June 21, 2018
Clinic patient workup charges alone lowered by 29 percent. “I had an inkling that we were being more efficient with resources, but I didn’t think that we would save that much on a daily basis.”
When Russell Hales joined Johns Hopkins’ Department of Radiation Oncology in 2010, he noticed a disturbing pattern among patients with lung cancer. By the time they came to see him, many already had visited the campus for tests or specialist consultations eight different times.
“Often they would see me four weeks after being told they probably had cancer,” Hales says. “They were frustrated. They were stressed. They were scared their tumor was spreading as we were continuing to work things up.”
In 2011, Hales and colleagues established an all-day multidisciplinary clinic for patients with lung cancer, in which patients have a history taken and receive education and counseling about the disease. While patients take a lunch break, a group of lung cancer specialists discuss each patient’s case to form a consensus treatment plan, which is described to patients before they leave for the day.
To measure if the clinic yielded cost savings and a reduction in tests, radiation oncologist Ranh Voong, Hales and colleagues studied billing records from 308 patients (139 seen in the multidisciplinary clinic and 169 who were not) with newly diagnosed non-small cell lung cancers treated at Johns Hopkins from 2008 to 2014. The results, presented at the 2017 American Society for Radiation Oncology (ASTRO) meeting, demonstrated that the clinic reduces unnecessary health care resources for these patients.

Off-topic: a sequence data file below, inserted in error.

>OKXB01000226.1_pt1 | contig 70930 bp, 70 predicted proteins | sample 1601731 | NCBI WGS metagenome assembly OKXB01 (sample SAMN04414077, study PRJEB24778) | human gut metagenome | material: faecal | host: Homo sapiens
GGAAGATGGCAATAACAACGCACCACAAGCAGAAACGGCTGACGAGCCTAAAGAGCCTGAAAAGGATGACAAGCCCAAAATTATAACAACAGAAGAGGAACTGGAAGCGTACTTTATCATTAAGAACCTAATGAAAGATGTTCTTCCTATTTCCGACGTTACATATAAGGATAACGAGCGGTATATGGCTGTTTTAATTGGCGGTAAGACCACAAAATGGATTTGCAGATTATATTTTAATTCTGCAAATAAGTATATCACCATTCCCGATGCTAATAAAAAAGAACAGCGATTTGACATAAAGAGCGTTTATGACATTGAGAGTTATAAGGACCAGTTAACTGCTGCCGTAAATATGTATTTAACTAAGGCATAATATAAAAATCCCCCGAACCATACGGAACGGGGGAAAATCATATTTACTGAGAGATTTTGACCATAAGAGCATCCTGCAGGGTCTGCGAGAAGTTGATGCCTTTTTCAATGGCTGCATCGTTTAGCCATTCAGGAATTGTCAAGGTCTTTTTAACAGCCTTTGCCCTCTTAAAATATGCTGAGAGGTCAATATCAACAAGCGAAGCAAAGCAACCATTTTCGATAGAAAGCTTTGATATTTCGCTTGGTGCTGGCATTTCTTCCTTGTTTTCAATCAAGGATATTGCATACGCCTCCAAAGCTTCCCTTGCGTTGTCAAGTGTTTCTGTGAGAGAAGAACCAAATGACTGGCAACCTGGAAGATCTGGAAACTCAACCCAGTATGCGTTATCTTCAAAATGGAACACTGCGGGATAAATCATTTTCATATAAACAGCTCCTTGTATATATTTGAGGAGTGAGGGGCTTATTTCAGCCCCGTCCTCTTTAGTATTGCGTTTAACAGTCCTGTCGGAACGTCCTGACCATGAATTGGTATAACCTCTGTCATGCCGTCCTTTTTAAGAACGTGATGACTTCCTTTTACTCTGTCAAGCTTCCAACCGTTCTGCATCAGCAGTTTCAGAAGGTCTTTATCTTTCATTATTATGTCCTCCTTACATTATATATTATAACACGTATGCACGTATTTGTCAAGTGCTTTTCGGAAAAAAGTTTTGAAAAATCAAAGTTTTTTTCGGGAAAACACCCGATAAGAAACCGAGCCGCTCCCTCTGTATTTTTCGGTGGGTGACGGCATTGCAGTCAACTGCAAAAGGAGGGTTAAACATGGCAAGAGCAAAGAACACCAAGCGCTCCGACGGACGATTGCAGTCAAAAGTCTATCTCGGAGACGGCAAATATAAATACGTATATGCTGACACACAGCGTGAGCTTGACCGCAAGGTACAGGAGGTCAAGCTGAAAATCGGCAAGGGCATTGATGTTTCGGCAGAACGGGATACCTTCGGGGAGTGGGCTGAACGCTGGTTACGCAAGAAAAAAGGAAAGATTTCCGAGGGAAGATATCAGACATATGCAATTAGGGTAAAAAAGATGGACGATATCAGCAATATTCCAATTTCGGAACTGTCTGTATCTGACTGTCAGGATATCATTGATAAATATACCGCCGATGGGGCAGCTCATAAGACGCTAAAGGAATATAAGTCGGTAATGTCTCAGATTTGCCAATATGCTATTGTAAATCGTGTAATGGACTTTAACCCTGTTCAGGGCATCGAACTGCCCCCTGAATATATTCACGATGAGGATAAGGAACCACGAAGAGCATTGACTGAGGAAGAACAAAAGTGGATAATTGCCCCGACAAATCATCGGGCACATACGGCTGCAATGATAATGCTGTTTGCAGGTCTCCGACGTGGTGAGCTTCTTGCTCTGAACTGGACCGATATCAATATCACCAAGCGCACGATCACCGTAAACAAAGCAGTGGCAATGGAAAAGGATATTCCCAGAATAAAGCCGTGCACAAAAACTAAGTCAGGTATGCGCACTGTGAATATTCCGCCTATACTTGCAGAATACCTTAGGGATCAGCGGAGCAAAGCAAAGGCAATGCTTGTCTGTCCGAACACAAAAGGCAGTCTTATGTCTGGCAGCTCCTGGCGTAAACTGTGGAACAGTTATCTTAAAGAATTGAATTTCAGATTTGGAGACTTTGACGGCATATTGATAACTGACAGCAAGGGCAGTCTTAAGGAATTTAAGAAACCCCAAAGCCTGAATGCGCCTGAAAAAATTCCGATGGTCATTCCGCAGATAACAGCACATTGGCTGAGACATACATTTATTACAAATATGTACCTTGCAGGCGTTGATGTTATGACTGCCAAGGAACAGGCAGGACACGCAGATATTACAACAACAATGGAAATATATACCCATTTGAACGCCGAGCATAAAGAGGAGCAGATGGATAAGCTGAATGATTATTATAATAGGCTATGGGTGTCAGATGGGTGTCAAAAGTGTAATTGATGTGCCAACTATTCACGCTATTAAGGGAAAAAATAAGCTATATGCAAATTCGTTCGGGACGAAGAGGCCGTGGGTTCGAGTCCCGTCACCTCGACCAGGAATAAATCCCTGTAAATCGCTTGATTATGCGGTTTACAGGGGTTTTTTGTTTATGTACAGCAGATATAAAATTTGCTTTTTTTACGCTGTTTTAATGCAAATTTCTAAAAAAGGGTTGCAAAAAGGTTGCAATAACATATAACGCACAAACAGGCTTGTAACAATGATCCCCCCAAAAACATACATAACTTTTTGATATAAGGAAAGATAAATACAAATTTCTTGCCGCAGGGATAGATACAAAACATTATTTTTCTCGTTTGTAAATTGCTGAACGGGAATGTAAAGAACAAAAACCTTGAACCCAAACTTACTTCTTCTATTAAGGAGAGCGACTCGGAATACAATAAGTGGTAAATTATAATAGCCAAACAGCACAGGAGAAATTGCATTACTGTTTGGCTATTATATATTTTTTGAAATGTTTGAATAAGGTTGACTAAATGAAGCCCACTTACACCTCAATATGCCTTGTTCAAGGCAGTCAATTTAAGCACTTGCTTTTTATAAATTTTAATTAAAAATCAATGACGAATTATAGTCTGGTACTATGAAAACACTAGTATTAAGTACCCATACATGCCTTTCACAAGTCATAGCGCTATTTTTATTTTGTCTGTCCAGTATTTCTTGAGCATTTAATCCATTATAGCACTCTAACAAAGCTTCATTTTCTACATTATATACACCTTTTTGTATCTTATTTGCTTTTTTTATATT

While there was no significant difference in the frequency of PET/CT or MRI scans between patients seen or not seen in the multidisciplinary clinic, multidisciplinary clinic (MDC) patients saw fewer health care providers (an average of 4.8 versus 6.7) and received fewer other exams (an average of 3.7 versus 2.8) than non-multidisciplinary clinic (non-MDC) patients. The associated professional fees dropped from $10,558 among non-MDC patients to an average $8,858 among MDC patients, a difference of $1,728, or 16 percent. Total charges among patients being worked up lowered from an average $25,833 among non-MDC patients to $19,994 among MDC patients, a difference of $5,839, or 29 percent.
“I had an inkling that we were being more efficient with resources,” says Voong, “but I didn’t think that we would save that much on a daily basis.” The savings is “a really big deal” in Maryland’s global budget revenue environment, adds Hales.
Previous work presented by Hales at the 2016 ASTRO meeting showed that patients who received care at the multidisciplinary clinic lived nearly 10 months longer on average than patients not seen in the clinic. Clinic patients also began cancer treatment an average of seven days sooner than non-clinic patients, and were significantly more likely to receive concurrent chemotherapy and radiation, if ordered, within a few days of each other.
The studies indicate the multidisciplinary clinic is “a win-win situation” for patients, says Voong. “If they’re living longer and they’re saving money, why are we not doing it? It provides more evidence that coordinated, single-day multidisciplinary clinics should be highly looked upon, and perhaps should be adopted more often.”
Hales credits nurse Peggy Lang for ensuring smooth operations of the clinic, and medical student J.P. Senter for help with the research analyses.